Maersk's latest purchase hastens shipping consolidation — for good or bad
Maersk’s bid last week to buy German shipping line Hamburg Sud has prompted at least two divergent reactions: It’s either the latest example of a trend that’s putting a financial squeeze on port operators worldwide.
Maersk’s latest purchase hastens shipping consolidation — for good or bad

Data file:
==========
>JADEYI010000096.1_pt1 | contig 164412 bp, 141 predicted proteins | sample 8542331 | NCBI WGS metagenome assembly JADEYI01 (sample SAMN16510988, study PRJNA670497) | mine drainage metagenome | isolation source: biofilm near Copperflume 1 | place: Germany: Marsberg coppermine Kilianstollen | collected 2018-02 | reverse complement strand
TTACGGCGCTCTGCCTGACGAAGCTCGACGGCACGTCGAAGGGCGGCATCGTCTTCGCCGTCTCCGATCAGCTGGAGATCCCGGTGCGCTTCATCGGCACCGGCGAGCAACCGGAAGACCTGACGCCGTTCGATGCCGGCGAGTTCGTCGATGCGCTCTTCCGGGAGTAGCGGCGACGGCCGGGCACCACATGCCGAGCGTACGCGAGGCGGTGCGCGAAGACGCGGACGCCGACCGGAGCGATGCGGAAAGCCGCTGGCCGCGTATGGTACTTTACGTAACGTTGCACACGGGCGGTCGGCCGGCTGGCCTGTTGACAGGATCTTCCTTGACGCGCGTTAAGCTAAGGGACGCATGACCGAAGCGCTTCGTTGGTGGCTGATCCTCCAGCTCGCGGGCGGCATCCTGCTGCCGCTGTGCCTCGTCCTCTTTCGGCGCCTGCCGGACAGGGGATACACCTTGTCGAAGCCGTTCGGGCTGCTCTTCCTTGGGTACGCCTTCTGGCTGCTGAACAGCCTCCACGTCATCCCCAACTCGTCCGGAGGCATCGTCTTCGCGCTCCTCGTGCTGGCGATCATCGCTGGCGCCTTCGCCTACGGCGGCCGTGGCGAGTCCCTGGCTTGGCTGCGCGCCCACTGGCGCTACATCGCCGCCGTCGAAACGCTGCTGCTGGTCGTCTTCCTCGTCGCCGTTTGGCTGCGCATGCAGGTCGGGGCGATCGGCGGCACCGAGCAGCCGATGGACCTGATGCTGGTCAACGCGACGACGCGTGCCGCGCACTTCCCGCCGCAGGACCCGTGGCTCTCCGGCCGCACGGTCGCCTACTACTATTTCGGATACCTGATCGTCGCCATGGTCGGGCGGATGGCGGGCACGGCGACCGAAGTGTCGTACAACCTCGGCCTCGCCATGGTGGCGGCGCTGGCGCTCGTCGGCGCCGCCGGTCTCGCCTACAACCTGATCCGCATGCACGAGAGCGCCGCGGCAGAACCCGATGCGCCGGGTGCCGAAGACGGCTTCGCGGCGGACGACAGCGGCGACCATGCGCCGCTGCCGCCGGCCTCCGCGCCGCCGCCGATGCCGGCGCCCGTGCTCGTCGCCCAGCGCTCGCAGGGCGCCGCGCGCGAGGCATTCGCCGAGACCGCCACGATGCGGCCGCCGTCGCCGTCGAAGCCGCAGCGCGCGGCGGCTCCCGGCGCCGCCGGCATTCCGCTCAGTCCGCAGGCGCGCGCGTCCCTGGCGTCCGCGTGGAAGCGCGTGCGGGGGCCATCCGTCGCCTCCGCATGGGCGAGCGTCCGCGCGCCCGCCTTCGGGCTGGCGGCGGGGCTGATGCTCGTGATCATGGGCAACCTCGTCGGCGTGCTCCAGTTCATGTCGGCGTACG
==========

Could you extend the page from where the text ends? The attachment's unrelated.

Maersk’s bid last week to buy German shipping line Hamburg Sud has prompted at least two divergent reactions: It’s either the latest example of a trend that’s putting a financial squeeze on port operators worldwide. Or it’s another step toward industry consolidation that will let ports operate more efficiently and profitably in the long run.Jim Newsome, president and CEO of the State Ports Authority, prefers the second viewpoint. He thinks shipping line consolidation ultimately will benefit the Port of Charleston.“There will be the same amount of big-ship tonnage but fewer players, and that will make the industry more stable,” Newsome said last week. “It’s better for ports when we have a stable, profitable industry.”U.K.-based maritime industry consultant Drewry takes the opposite view. In a new report, it says fewer lines will have far more leverage over port operators when it comes to lowering terminal handling charges, even as the costs of servicing bigger ships moving through the newly expanded Panama Canal are rising.Add slowing global trade growth to the mix and you have all the makings of a looming crisis that could force terminal operators to stop investing in improvements, such as larger cranes and new terminals, needed to compete in big-ship world, the report states.“Shipping lines need to be careful how they play the situation,” said Neil Davidson, Drewry’s senior analyst for ports and terminals. “If the returns from investing in and operating terminals fall too far, or the risks become too high – or both – then terminal operators may simply stop investing.”No matter who’s right, the shipping industry is morphing into something vastly different than it was at the start of the century.In 2000, the top five ocean carriers controlled 35 percent of the world’s container capacity, according to the Journal of Commerce. Last month, those ocean liners controlled 55 percent of capacity. Industry analyst Alphaliner predicts that by 2018, there will only be 14 carriers and half of them will move 65 percent of the world’s cargo.The announcement that Maersk Line, the world’s largest and the Port of Charleston’s biggest customer, will buy seventh-largest Hamburg Sud for $4 billion in a deal expected to close next year only hastens that prediction.“I think this is a healthy trend, the beginning of industry stability,” Newsome said, adding that fewer shipping lines will be able to better control capacity, raise rates and make more efficient use of their ships. “They’ll restore profitability in three years, and that will be good for everyone.”If the shipping lines are making money, Newsome figures, they won’t be so averse to the SPA raising its terminal handling charges – something that must happen if the Port of Charleston is going to be able to complete and pay for all of its planned capital improvements.The SPA has roughly $2 billion worth of projects on the books to help lure more of the big container ships carrying as many as 13,000 cargo boxes each. There are big-ticket items like the $762 million Leatherman Terminal being built on the former Navy base and a $509 million program to dredge Charleston Harbor to 52 feet. And there are relatively smaller purchases, like the $13.5 million ship-to-shore cranes that will move those cargo boxes to and from ships.Much of that investment depends on the SPA doubling its operating earnings. That’s tough to do when the maritime agency’s biggest customers are losing money – an estimated $10 billion this year – because overcapacity has led to historically low shipping rates.“It’s our biggest challenge,” Newsome said.The SPA’s earnings through the first quarter of fiscal 2017 are tracking slightly ahead of last year, not counting a one-time insurance settlement booked in the previous period. Those earnings represent about a 3 percent return on assets, which Newsome hopes to boost to 4 percent by year-end. The SPA eventually needs a 6 percent return to attract the investors who will fund many of the improvements necessary to keep the Port of Charleston competitive.“We’ve got to keep growing and we’ve got to find ways to improve our revenue stream,” Newsome said. The SPA charges some of the nation’s lowest terminal handling fees and isn’t in a position to reduce those rates even under pressure from shipping lines.“We need modest rate increases over time,” Newsome said. “But certainly, if they’re losing that kind of money, it’s harder to make that happen.”Newsome this year predicted a 6 percent increase in containerized cargo movements through the Port of Charleston for fiscal 2017, even as global trade growth has slowed to 1.7 percent. So far, Newsome’s forecast has been on the mark – a 6.1 percent growth in loaded containers compared to the same period last fiscal year.The biggest drag this year on the SPA’s cargo totals has been empty boxes left at the terminals, but Newsome said shipping lines sent “an exceptional quantity of extra loaders” to pick up most of those empties in November.While Drewry warns that “container shipping lines are in danger of putting future port investment at risk in their demands for terminal handling cost reductions,” Newsome says such investment must continue if the Port of Charleston is to remain one of the nation’s top 10 seaports.He doesn’t see the port’s $2 billion worth of capital expenses as a burden mandated by shipping lines wanting to use bigger vessels, but “an investment to help the industry become more efficient.”After all, the big ships are coming – better to be ready for them than not.“We’re going to have a 13,000 (cargo box) system in our port come April,” Newsome said, adding that supersized cranes the SPA bought for the Wando Welch Terminal — part of its overall capital improvement plan – will be ready to unload the first ship when it arrives.“We’ll have our new cranes raised just in the nick of time for that,” he said.